Monday, 22 August 2016

BC’s ‘New’ Climate Plan Scales Olympian Heights of Political Cynicism

This blog was first published as an Op-Ed piece in The Globe and Mail Aug. 21, 2016

In 30 years of evaluating government climate plans, I have learned to classify them into three categories: somewhat effective, naively ineffective and cynically ineffective. BC’s new climate plan fits perfectly into one of these categories. Can you guess which?

Let me help. The thing about ‘effective’ climate policy is that it is never a political winner. Effective policies would start immediately to reduce carbon dioxide emissions by either pricing these or regulating fuels and technologies. The price can be achieved by a carbon tax, as in BC and Alberta, or an emissions cap with tradable permits, as in Ontario and Quebec. Alternatively, regulations, which dominate in California, would require a growing market share for zero-emission vehicles, furnaces, electricity generation, and industrial equipment. In every case, the stringency of these effective policies must be increasing – a rising carbon tax, a falling emissions cap, tightening regulations. Everything else is bogus.

Politicians know that effective climate policy is not a political winner because these effective policies cause gasoline prices to rise immediately, while the benefits from slowing climate change and sea level rise occur after the politician’s career is over. Only a politician willing to show ethical leadership would take effective action on this difficult global challenge. Politicians who are not leaders but seem to care would gravitate to ineffective policies. Politicians who are cynical and don’t care would deliberately fake it, implementing a long list of ineffective policies, engaging in endless ‘public consultation’ and dismantling the effective policies implemented by previous climate leaders.

Which brings us to BC Premier Christy Clark and her new climate plan. From 2007 to 2011, her predecessor, Gordon Campbell, led the world in implementing effective climate policies, out-muscling even Arnold Schwarzenegger’s efforts in California. He banned the use of coal and natural gas to generate electricity. He implemented a rising carbon tax. He established the legislative framework for an emissions cap, and for tightening regulations on fuels, vehicles, buildings and equipment. He not only set a climate target for 2020, but also interim targets for 2012 and 2016 to enable real-time monitoring of the effectiveness of his efforts.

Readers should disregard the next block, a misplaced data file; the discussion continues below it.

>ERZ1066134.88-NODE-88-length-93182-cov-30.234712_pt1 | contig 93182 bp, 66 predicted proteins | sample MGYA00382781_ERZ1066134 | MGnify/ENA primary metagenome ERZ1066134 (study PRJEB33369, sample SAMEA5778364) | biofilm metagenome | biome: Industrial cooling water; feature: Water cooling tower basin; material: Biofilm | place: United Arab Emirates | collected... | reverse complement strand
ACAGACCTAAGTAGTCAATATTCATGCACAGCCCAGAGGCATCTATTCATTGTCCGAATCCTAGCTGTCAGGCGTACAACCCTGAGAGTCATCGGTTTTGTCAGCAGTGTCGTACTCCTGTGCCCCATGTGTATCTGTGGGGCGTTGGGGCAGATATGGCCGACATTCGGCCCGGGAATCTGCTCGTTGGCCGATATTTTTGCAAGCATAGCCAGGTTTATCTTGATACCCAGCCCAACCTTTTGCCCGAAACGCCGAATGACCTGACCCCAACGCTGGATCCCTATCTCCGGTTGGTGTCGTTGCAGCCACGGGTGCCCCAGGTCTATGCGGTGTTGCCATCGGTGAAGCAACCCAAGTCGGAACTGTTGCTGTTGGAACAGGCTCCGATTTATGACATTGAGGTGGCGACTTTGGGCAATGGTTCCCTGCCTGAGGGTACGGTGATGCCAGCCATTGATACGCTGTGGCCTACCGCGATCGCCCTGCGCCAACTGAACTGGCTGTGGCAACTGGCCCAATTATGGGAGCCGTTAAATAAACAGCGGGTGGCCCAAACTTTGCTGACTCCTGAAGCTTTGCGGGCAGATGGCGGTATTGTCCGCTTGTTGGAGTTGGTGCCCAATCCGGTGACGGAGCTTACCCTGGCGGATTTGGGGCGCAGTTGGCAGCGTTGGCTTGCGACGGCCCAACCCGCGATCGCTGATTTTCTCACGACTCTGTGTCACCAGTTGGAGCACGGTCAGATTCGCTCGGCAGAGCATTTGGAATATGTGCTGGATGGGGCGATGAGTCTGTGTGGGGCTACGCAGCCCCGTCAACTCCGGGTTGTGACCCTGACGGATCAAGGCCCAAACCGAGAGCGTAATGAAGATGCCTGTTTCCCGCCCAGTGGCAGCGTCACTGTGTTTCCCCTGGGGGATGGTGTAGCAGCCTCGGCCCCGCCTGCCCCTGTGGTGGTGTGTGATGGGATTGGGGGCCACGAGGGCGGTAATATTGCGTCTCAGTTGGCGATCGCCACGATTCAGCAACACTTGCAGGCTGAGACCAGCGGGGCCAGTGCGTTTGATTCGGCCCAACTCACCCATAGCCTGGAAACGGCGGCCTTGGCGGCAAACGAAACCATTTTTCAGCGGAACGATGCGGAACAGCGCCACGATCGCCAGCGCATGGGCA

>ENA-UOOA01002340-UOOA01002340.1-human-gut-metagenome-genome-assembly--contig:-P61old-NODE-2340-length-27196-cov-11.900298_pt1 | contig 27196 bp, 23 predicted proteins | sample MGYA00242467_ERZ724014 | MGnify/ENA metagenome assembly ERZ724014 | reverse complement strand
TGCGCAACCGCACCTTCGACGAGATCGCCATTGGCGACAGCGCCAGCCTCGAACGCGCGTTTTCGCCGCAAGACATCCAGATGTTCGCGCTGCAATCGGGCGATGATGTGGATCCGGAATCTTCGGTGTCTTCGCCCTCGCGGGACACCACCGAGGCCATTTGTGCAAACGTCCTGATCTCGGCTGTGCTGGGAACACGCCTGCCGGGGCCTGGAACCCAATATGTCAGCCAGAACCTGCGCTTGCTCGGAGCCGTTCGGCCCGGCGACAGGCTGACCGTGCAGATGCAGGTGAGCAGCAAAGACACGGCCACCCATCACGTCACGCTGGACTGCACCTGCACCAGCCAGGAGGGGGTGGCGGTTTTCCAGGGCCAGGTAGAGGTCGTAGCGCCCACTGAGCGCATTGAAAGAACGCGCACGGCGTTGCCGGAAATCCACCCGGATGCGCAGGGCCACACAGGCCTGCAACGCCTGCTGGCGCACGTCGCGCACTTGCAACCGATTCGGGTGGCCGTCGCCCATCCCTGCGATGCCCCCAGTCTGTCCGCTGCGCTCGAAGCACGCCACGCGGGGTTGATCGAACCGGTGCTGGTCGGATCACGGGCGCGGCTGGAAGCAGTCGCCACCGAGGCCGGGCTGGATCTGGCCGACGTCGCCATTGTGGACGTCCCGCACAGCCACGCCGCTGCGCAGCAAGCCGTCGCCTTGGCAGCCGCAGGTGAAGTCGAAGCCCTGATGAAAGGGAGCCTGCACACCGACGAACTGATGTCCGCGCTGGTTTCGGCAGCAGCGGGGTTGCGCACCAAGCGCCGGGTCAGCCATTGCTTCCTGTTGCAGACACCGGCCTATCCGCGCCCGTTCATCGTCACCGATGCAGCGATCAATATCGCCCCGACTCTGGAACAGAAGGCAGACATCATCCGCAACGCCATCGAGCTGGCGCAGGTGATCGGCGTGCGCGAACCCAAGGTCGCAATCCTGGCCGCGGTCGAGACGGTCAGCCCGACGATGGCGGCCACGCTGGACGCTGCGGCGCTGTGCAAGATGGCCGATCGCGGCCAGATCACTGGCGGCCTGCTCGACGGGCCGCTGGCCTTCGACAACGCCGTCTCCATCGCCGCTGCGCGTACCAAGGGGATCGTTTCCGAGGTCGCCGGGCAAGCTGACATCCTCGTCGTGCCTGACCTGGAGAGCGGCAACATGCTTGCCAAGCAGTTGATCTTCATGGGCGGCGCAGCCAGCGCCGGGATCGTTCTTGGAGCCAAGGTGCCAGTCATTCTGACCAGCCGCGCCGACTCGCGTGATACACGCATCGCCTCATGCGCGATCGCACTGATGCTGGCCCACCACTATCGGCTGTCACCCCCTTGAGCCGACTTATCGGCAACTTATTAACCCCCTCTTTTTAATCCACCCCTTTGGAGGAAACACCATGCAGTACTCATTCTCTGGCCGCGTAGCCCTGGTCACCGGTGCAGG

But when Clark replaced Campbell in 2011, one of her first acts was to freeze the tax at its 2012 level. Because of inflation, this means the tax has been declining in real value for the last four years. She also undermined his zero-emission electricity requirement and his emissions-cap legislation, and she has done nothing to tighten any of his other regulations. At the same time, she has vigorously promoted expansion of the natural gas industry which, if successful, would dramatically increase emissions. And last year, she launched yet another public consultation.

In refusing to serve on her consultative panel, I pointed out that this was the last thing BC needed, and that anyone joining the panel was legitimizing a strategy of inaction. In BC, we already had effective policies, and Clark would know from her advisors that only by increasing their stringency would emissions fall. But endless public consultation is a convenient way of appearing to care without taking action. And the panel did not help by naively calling for an increase in the carbon tax. This played directly into Clark’s populist posture as defender of overtaxed car and truck drivers, and was unnecessary, as California’s smart regulations have proven.